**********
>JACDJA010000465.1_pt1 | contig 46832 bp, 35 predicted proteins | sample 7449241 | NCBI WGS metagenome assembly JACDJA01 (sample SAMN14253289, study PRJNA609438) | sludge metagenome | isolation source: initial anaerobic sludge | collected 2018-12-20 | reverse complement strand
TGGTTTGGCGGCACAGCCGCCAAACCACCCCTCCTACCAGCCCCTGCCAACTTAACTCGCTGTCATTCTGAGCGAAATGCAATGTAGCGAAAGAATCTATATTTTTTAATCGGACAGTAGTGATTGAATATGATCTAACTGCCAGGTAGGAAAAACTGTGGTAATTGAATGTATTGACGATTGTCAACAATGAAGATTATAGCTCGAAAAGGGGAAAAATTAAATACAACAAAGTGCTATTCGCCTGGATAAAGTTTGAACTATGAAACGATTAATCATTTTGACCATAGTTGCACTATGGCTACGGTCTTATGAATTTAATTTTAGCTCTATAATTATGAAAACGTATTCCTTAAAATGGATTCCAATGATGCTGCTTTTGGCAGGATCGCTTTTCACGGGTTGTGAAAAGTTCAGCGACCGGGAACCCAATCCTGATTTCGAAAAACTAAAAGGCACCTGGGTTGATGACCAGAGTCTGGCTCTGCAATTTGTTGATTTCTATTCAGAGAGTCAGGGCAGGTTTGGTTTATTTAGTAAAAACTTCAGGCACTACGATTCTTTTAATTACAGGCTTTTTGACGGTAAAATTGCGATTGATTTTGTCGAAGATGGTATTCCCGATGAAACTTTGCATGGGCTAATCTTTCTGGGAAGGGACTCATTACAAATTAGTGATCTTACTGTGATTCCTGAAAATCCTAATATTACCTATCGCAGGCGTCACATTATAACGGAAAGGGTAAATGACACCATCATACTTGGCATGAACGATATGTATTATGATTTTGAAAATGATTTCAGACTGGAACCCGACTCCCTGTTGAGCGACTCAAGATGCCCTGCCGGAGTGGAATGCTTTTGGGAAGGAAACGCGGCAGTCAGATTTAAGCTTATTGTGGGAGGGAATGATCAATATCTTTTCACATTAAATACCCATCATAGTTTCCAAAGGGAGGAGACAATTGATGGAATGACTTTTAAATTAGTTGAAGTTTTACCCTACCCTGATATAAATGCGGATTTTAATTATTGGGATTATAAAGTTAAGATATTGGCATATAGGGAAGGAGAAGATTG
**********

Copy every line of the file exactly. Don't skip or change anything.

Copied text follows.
>JACDJA010000465.1_pt1 | contig 46832 bp, 35 predicted proteins | sample 7449241 | NCBI WGS metagenome assembly JACDJA01 (sample SAMN14253289, study PRJNA609438) | sludge metagenome | isolation source: initial anaerobic sludge | collected 2018-12-20 | reverse complement strand
TGGTTTGGCGGCACAGCCGCCAAACCACCCCTCCTACCAGCCCCTGCCAACTTAACTCGCTGTCATTCTGAGCGAAATGCAATGTAGCGAAAGAATCTATATTTTTTAATCGGACAGTAGTGATTGAATATGATCTAACTGCCAGGTAGGAAAAACTGTGGTAATTGAATGTATTGACGATTGTCAACAATGAAGATTATAGCTCGAAAAGGGGAAAAATTAAATACAACAAAGTGCTATTCGCCTGGATAAAGTTTGAACTATGAAACGATTAATCATTTTGACCATAGTTGCACTATGGCTACGGTCTTATGAATTTAATTTTAGCTCTATAATTATGAAAACGTATTCCTTAAAATGGATTCCAATGATGCTGCTTTTGGCAGGATCGCTTTTCACGGGTTGTGAAAAGTTCAGCGACCGGGAACCCAATCCTGATTTCGAAAAACTAAAAGGCACCTGGGTTGATGACCAGAGTCTGGCTCTGCAATTTGTTGATTTCTATTCAGAGAGTCAGGGCAGGTTTGGTTTATTTAGTAAAAACTTCAGGCACTACGATTCTTTTAATTACAGGCTTTTTGACGGTAAAATTGCGATTGATTTTGTCGAAGATGGTATTCCCGATGAAACTTTGCATGGGCTAATCTTTCTGGGAAGGGACTCATTACAAATTAGTGATCTTACTGTGATTCCTGAAAATCCTAATATTACCTATCGCAGGCGTCACATTATAACGGAAAGGGTAAATGACACCATCATACTTGGCATGAACGATATGTATTATGATTTTGAAAATGATTTCAGACTGGAACCCGACTCCCTGTTGAGCGACTCAAGATGCCCTGCCGGAGTGGAATGCTTTTGGGAAGGAAACGCGGCAGTCAGATTTAAGCTTATTGTGGGAGGGAATGATCAATATCTTTTCACATTAAATACCCATCATAGTTTCCAAAGGGAGGAGACAATTGATGGAATGACTTTTAAATTAGTTGAAGTTTTACCCTACCCTGATATAAATGCGGATTTTAATTATTGGGATTATAAAGTTAAGATATTGGCATATAGGGAAGGAGAAGATTG